Through collaboration and team effort, we were able to put together a gorgeous “Haggadah Accompaniment” filled with pictures of their over 50 children, grandchildren, and great-grandchildren enacting the different steps of the Seder. We included humorous memories and meaningful anecdotes from our past Seders together.

Then, at the point in the Seder when the Ma Nishtana (The 4 Questions) are recited, my brothers came over from across the street and stood by my grandparents open apartment window as they asked the 4 Questions to their dear Bubby and Zaidy through the window. My grandparents’ Seders were thereby uplifted and brightened in a profound way.
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I have a dear friend, older than me, who waited many years to get married. As a religious Jewish girl, this was especially difficult. Most of her friends were married in their early twenties, leaving a big void in her life. In what could have been a period of feeling understandably very sorry for herself and unmotivated to connect with friends who were living the life she so yearned for, I watched in awe as her joy and love for her friends only grew. She genuinely and wholeheartedly joined in each of their Simchas; she was there to help, hug, and share in the joy as her friends got married, gave birth, and celebrated each of their kids’ milestones.

Well thank G-d she did get married! The joy of her family and friends knew no bounds. That is, until about a month ago, when her husband contracted COVID-19 and had to be placed in the ICU in critical condition. Now her family and friends, to whom she had been so loyal and connected throughout her many lonely and difficult years, rallied behind her. We prayed, we took on new Mitzvahs, we encouraged and supported her in every way possible. We tried to envelop her in the cloud of love that she had shown to each of us. And thank G-d, with the help of the Merciful and Compassionate One Above, her husbands condition has improved. May he have a speedy and complete recovery.
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One of Chabad of Cary’s larger donors has generously supported us over the course of the last ten years. As the owner of a small start-up, a successful one, yet fraught with risk and financial challenges, I would often ask him how he so joyfully kept up his generous donations even during challenging times. Without hesitating, he replied: ‘I am well aware that while I have seen much success in many areas of my business thank G-d, I can just as easily lose it all tomorrow. But the Tzedakah (charity) I give, will never be lost. It has been bound with a Mitzvah; bound to that which is lasting and eternal.”

Well, he did lose a lot of his business in the recent COVID -provoked economic downturn. And he is as happy as can be. Because in truth, he did not really lose everything. He invested in that which is lasting and eternal. Nothing and no one can take that away from him.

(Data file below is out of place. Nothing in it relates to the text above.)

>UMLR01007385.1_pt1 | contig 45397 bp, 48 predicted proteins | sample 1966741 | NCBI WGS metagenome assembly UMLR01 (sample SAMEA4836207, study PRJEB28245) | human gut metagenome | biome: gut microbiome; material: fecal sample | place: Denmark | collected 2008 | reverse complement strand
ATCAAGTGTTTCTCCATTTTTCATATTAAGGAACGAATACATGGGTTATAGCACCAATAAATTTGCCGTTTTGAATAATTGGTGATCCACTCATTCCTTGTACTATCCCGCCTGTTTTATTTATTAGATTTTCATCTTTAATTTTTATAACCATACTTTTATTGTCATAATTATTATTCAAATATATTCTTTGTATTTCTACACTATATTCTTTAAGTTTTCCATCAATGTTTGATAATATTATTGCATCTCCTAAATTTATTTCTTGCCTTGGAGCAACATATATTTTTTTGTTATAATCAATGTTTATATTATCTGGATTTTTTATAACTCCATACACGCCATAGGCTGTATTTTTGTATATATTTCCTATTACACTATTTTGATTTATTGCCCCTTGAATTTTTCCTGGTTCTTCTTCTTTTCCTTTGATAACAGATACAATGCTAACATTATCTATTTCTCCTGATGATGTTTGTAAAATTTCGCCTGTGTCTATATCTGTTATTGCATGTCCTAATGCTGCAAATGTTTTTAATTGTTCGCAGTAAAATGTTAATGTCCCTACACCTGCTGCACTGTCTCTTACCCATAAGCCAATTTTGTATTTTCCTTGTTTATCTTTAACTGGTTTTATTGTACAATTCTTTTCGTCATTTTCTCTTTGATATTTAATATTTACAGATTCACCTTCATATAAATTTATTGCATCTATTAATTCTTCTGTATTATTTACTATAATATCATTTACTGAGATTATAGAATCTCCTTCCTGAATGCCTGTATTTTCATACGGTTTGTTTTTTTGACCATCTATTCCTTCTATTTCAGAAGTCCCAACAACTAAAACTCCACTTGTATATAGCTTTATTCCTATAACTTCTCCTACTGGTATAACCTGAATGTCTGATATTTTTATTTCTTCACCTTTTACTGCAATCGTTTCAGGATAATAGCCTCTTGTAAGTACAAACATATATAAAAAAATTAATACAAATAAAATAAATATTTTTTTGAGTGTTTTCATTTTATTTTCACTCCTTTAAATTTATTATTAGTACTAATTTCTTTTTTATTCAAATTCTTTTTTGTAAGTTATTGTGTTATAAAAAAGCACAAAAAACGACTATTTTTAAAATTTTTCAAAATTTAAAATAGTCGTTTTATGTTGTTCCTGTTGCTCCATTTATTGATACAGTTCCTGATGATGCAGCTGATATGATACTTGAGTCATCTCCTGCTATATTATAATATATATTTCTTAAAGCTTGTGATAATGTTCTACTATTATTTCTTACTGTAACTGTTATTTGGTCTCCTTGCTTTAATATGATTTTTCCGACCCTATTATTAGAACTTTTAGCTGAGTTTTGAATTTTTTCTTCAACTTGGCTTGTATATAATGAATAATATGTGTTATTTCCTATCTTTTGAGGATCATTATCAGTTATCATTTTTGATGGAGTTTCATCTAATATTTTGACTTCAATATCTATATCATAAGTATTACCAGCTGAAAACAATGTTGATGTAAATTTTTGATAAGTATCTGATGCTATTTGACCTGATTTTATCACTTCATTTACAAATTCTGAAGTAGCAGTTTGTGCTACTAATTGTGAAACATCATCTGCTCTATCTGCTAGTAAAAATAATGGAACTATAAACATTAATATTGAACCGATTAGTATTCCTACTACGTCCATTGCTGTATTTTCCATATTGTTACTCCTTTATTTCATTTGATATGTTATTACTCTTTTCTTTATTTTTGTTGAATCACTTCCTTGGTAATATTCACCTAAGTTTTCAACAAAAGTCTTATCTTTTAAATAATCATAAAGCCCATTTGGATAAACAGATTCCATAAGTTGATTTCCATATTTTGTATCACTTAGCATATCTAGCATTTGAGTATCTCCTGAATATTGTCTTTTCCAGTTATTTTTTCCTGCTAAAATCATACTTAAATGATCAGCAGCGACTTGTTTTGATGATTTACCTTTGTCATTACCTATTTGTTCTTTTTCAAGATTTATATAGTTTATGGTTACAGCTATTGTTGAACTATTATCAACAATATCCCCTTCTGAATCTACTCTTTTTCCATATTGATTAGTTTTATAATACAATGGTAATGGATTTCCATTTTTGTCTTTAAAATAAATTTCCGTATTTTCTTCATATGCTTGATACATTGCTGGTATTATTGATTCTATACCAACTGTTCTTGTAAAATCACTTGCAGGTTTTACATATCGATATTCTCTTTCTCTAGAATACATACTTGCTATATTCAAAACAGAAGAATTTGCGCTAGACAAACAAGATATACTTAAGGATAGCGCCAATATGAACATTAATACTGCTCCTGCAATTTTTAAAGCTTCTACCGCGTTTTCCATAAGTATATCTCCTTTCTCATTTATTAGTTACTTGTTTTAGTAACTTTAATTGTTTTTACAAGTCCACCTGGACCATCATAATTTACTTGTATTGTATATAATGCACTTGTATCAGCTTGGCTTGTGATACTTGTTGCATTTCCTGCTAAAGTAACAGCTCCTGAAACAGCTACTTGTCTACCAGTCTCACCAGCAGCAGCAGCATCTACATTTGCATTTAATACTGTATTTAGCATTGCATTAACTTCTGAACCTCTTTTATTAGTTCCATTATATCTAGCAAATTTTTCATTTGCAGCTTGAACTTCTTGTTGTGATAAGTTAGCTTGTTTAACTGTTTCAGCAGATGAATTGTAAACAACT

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3 COVID stories.

3 individuals in my close circle, who were negatively affected by COVID.

Yet, their blow was cushioned. At those trying moments in time, they found themselves enveloped by the authentic love, security, and inner peace that only a connection to that which is eternal can offer.

I have been contemplating the source of that cushion. In what merit it was there for them when they needed it most.

I’ve concluded that each of them had expended time and effort to acquire the gift of foresight.

I view “Foresight” as a special gift. We are sometimes afforded the unique ability to look at our lives from the vantage point of “Hindsight”-with all the wisdom contained therein- yet with the chronological positioning to be able to let that wisdom influence the choices we make today. To let that wisdom inform and shape the way we live our lives in the present.

These individuals did just that. They did not just live in the here and now. Rather, they made themselves cognizant of life’s fragility. They contemplated the temporal nature of this physical world. They distinguished between the “stuff” of life that is finite and fleeting, and that which is everlasting: relationships with family, friends, G-d and His Holy Torah.

And they invested in it. Blood, sweat, and tears. At times when it was excruciatingly difficult.

I witnessed all that my grandparents invested, often more than they had, to nurture their large family. And now, their family enveloped them in love as they navigated what could have been a very lonely Passover.

I witnessed my friend invest in her loved ones, giving and caring from a place of authentic love, despite the gaping void within her. And now, her friends enveloped her in love, prayer, and support as she navigated the life threatening illness of her husband.

And I witnessed our dear Chabad donor invest in the Mitzvah of Tzedakah even at a time when he was struggling to pay his own bills. And now, his Mitzvah enveloped him in the security and inner peace of knowing that all was not lost, and with the belief that his Mitzvah would only serve as a vessel for future business success.

These individuals created dozens and dozens of eternal moments in an otherwise temporary existence. And a bond with the eternal is… ETERNAL! It is there in the form of love, connection, security, and inner peace here in this world, often during our most challenging moments, and continues with us into the Next World, after we shed our earthly existence.

I too hope and pray for the ability to live with a little more Foresight in my life. To take to heart the lessons I have learned from these role models. Because to invest in family, friends, Mitzvahs, and Torah study is to plant seeds that will continue to bear fruit for eternity. I hope to ask myself a new question from time to time: “What percentage of your life, Chana, is eternal?” And I hope that the number with which I respond, continues to increase in size over time.

Feel free to join me on this journey😊.